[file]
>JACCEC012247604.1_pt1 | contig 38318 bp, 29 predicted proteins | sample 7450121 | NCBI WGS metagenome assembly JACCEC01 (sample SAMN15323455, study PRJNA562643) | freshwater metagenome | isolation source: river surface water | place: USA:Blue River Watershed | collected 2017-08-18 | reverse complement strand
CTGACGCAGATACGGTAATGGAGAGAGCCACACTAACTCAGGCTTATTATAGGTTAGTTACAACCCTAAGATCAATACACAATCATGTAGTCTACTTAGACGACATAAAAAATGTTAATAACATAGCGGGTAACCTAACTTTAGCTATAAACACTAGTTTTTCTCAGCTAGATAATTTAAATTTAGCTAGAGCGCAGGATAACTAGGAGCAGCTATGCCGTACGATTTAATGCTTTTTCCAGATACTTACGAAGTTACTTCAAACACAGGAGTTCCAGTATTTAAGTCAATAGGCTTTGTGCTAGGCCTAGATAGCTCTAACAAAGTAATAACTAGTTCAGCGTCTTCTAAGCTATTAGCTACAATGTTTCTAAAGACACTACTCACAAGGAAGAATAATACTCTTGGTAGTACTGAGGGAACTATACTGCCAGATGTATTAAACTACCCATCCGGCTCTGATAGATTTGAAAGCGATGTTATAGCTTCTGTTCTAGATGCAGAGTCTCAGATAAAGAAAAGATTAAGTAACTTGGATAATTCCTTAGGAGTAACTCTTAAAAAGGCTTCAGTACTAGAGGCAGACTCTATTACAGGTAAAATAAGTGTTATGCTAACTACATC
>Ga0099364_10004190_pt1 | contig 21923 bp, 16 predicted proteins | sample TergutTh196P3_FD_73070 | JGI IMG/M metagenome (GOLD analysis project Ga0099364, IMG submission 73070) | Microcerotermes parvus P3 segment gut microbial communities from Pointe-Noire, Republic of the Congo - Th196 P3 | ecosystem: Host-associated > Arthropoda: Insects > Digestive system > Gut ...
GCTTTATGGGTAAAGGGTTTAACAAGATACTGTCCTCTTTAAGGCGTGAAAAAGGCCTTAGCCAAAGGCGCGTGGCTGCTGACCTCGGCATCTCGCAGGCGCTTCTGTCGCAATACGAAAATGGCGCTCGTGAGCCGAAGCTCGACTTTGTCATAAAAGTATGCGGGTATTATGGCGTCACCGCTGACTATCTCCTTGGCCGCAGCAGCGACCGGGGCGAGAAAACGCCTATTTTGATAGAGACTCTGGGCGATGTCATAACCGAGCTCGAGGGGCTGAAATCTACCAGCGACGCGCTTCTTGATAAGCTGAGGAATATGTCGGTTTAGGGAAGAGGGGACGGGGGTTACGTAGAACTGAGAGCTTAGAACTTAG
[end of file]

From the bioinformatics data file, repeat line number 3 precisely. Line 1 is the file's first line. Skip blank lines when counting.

>Ga0099364_10004190_pt1 | contig 21923 bp, 16 predicted proteins | sample TergutTh196P3_FD_73070 | JGI IMG/M metagenome (GOLD analysis project Ga0099364, IMG submission 73070) | Microcerotermes parvus P3 segment gut microbial communities from Pointe-Noire, Republic of the Congo - Th196 P3 | ecosystem: Host-associated > Arthropoda: Insects > Digestive system > Gut ...